Nick Solski CCM spent 8 years working abroad at golf resorts in Eastern Europe and spent his final 3 years at Roman Abramovich’s golf course in Moscow, culminating in hosting the 2015 European Tour event – M2M Russian Open, before making a move back to the UK to open his own driving range, Boomers and Swingers in Manchester. He became a Certified Club Manager in 2014 and is a strong believer in the role of CMAE supporting the future of clubs through education.
Here Nick explains how he implements what he learned abroad in his new business and how being innovative and doing things differently has allowed him to increase profit and attract new customers.
What made you decide to return to the UK from Russia to run your own driving range?
From a personal side, I missed my wife and family after 8 years of working abroad alone. I threw everything I had into work and this left me without a work / life balance. We spoke every day, but I was rushing phone calls in order to deal with trivial things that others could have dealt with, so after the European Tour event I realised that it would probably be my last few months there. The ex GM also favoured punishment as a motivational tool which wasn’t leaving me rushing to be first in every morning like I had done in the past, so when I got the opportunity to explain to the board of directors I was not going to sign a new contract, I was able to leave on good terms. I then started looking around for opportunities and had a few interviews but felt that going to work at a golf club for someone else didn’t suit my state of mind or current skill set so drew up a few business plans, and when you throw enough spaghetti at walls, some eventually sticks, so I ended up buying a driving range.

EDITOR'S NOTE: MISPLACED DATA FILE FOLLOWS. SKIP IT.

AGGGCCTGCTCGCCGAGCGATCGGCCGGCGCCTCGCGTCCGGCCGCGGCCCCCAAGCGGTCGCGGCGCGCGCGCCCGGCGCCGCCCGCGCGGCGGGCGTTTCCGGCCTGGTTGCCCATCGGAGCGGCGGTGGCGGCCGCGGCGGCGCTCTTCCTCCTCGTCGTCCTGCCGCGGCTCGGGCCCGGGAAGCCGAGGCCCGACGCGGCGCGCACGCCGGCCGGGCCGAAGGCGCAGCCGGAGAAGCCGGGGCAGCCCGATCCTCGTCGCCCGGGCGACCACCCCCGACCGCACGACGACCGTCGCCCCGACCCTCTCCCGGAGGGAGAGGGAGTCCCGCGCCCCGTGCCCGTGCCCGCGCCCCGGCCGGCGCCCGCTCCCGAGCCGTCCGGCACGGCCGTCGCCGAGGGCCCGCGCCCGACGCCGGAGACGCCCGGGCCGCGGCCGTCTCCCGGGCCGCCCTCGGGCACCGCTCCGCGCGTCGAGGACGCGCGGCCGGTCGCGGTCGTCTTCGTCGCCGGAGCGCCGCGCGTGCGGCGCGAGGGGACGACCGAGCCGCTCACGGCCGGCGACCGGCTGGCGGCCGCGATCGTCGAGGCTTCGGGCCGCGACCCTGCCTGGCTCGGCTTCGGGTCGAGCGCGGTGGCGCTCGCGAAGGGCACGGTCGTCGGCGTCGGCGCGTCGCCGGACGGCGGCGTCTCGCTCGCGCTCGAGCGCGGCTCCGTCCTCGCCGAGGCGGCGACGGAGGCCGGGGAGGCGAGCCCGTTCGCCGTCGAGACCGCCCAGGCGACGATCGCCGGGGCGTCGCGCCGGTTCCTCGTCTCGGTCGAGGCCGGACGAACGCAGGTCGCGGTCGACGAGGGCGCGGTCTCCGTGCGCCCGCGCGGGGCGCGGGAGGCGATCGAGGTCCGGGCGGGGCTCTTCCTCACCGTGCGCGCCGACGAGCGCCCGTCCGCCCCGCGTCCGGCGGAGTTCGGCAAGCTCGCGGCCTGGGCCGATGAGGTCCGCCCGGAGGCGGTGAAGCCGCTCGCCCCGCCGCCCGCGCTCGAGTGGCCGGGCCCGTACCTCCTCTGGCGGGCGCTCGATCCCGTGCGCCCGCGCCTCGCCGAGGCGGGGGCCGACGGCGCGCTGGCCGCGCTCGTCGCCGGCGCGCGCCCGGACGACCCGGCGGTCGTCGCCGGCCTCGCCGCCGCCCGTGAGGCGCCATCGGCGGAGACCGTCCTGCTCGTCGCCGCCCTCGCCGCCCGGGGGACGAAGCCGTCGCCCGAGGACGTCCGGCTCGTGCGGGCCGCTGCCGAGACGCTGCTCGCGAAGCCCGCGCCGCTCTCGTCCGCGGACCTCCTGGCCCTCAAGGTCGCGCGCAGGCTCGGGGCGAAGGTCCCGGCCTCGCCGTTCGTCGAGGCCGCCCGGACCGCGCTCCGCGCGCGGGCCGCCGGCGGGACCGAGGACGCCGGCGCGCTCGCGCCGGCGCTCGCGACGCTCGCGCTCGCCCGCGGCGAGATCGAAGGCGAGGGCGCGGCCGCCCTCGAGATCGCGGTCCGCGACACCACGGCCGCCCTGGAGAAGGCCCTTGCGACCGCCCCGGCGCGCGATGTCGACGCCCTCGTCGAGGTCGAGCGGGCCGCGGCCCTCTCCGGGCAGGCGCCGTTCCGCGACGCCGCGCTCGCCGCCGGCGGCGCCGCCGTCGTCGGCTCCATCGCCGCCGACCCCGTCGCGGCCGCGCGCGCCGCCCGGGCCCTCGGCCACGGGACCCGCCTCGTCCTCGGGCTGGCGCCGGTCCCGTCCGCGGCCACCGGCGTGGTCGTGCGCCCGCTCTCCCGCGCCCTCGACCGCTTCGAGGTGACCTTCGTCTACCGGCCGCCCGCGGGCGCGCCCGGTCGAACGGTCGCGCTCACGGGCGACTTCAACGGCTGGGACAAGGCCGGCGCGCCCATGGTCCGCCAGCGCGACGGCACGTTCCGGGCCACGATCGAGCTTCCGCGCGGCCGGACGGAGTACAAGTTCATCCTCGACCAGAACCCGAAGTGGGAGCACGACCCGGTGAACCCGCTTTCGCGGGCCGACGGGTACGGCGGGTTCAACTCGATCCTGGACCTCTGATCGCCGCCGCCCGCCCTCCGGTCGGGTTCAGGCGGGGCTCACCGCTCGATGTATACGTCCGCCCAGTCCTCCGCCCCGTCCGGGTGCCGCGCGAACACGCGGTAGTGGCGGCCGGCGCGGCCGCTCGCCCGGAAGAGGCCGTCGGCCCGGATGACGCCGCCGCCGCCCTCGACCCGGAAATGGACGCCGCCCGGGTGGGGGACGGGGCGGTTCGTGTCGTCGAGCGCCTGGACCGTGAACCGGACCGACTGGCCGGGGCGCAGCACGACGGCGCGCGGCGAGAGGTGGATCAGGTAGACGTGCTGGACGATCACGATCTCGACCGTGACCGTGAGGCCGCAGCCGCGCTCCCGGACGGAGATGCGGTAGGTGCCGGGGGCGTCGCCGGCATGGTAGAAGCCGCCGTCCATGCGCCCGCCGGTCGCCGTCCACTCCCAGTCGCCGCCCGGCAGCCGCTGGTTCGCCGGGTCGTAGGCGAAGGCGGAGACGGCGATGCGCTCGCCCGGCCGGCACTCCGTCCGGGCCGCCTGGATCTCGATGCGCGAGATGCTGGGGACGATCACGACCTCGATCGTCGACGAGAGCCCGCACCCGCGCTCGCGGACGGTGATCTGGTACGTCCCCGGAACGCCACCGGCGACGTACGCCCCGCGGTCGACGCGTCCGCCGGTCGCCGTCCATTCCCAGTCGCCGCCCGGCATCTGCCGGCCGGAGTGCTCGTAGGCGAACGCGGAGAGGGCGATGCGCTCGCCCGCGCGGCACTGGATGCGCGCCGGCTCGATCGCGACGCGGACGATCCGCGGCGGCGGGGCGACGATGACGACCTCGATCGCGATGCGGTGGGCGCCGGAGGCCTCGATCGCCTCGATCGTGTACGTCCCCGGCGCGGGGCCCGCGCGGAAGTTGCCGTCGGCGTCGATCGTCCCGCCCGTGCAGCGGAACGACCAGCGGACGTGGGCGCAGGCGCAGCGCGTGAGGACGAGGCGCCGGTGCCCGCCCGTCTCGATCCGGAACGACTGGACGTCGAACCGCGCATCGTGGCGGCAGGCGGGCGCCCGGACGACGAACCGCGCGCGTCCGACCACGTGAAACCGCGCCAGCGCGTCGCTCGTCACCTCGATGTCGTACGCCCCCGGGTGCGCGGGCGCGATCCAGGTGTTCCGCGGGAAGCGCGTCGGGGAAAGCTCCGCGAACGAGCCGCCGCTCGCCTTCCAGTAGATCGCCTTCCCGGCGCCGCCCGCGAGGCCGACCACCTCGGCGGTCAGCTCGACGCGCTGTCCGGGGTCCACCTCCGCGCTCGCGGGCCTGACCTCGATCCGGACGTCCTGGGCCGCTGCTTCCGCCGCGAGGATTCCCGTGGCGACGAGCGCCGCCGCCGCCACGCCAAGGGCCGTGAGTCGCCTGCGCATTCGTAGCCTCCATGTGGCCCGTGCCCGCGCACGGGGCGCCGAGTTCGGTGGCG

What experiences did you bring back with you from working at exclusive clubs in Russia and Ukraine that you now implement at Boomers and Swingers?
I would suggest 30% of my customers used the range before it became “Boomers and Swingers” so getting to know this group and guiding them through the changes took time and persuasion. Some of these were used to “happy hours” and cheaper prices. However, the ability to persuade people to come on a journey with you is definitely a skill I picked up working abroad. In some cases I was selling memberships to unfinished courses and yet to be built clubhouses and persuading people to part with huge money based on my promises. So when explaining the changes I was making at the range, I had to first ask lots of questions to determine what was important to that individual customer and how the changes would improve their experience.